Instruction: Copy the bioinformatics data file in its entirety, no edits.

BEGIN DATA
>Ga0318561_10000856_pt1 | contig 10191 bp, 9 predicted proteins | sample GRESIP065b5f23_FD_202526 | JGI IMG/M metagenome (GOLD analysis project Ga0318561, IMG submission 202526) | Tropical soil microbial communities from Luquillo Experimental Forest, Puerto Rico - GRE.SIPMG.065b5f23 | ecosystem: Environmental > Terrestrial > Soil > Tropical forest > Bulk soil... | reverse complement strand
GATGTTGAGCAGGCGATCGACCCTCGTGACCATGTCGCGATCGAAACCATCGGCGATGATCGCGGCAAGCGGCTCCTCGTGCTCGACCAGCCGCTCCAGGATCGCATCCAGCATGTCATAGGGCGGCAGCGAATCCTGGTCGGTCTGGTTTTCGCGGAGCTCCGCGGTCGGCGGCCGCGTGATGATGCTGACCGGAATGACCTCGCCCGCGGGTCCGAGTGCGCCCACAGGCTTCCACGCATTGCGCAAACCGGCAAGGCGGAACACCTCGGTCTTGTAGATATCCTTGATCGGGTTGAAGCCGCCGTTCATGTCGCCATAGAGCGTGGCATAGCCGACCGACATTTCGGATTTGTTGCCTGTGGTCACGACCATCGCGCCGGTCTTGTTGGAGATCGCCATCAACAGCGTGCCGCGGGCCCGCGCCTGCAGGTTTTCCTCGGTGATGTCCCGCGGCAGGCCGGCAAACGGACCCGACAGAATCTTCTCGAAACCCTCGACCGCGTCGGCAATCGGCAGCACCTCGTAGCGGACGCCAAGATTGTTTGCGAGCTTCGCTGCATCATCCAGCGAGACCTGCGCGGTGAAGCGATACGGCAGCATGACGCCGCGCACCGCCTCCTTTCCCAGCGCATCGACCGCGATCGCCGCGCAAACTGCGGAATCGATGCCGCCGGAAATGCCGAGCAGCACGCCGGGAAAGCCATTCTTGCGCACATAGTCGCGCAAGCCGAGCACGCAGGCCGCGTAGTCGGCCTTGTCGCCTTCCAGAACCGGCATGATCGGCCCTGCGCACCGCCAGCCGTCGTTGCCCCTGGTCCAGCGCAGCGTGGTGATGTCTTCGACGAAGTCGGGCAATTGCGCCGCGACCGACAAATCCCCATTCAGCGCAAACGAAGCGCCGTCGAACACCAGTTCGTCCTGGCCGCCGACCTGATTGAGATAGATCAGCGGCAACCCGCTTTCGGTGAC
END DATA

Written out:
>Ga0318561_10000856_pt1 | contig 10191 bp, 9 predicted proteins | sample GRESIP065b5f23_FD_202526 | JGI IMG/M metagenome (GOLD analysis project Ga0318561, IMG submission 202526) | Tropical soil microbial communities from Luquillo Experimental Forest, Puerto Rico - GRE.SIPMG.065b5f23 | ecosystem: Environmental > Terrestrial > Soil > Tropical forest > Bulk soil... | reverse complement strand
GATGTTGAGCAGGCGATCGACCCTCGTGACCATGTCGCGATCGAAACCATCGGCGATGATCGCGGCAAGCGGCTCCTCGTGCTCGACCAGCCGCTCCAGGATCGCATCCAGCATGTCATAGGGCGGCAGCGAATCCTGGTCGGTCTGGTTTTCGCGGAGCTCCGCGGTCGGCGGCCGCGTGATGATGCTGACCGGAATGACCTCGCCCGCGGGTCCGAGTGCGCCCACAGGCTTCCACGCATTGCGCAAACCGGCAAGGCGGAACACCTCGGTCTTGTAGATATCCTTGATCGGGTTGAAGCCGCCGTTCATGTCGCCATAGAGCGTGGCATAGCCGACCGACATTTCGGATTTGTTGCCTGTGGTCACGACCATCGCGCCGGTCTTGTTGGAGATCGCCATCAACAGCGTGCCGCGGGCCCGCGCCTGCAGGTTTTCCTCGGTGATGTCCCGCGGCAGGCCGGCAAACGGACCCGACAGAATCTTCTCGAAACCCTCGACCGCGTCGGCAATCGGCAGCACCTCGTAGCGGACGCCAAGATTGTTTGCGAGCTTCGCTGCATCATCCAGCGAGACCTGCGCGGTGAAGCGATACGGCAGCATGACGCCGCGCACCGCCTCCTTTCCCAGCGCATCGACCGCGATCGCCGCGCAAACTGCGGAATCGATGCCGCCGGAAATGCCGAGCAGCACGCCGGGAAAGCCATTCTTGCGCACATAGTCGCGCAAGCCGAGCACGCAGGCCGCGTAGTCGGCCTTGTCGCCTTCCAGAACCGGCATGATCGGCCCTGCGCACCGCCAGCCGTCGTTGCCCCTGGTCCAGCGCAGCGTGGTGATGTCTTCGACGAAGTCGGGCAATTGCGCCGCGACCGACAAATCCCCATTCAGCGCAAACGAAGCGCCGTCGAACACCAGTTCGTCCTGGCCGCCGACCTGATTGAGATAGATCAGCGGCAACCCGCTTTCGGTGAC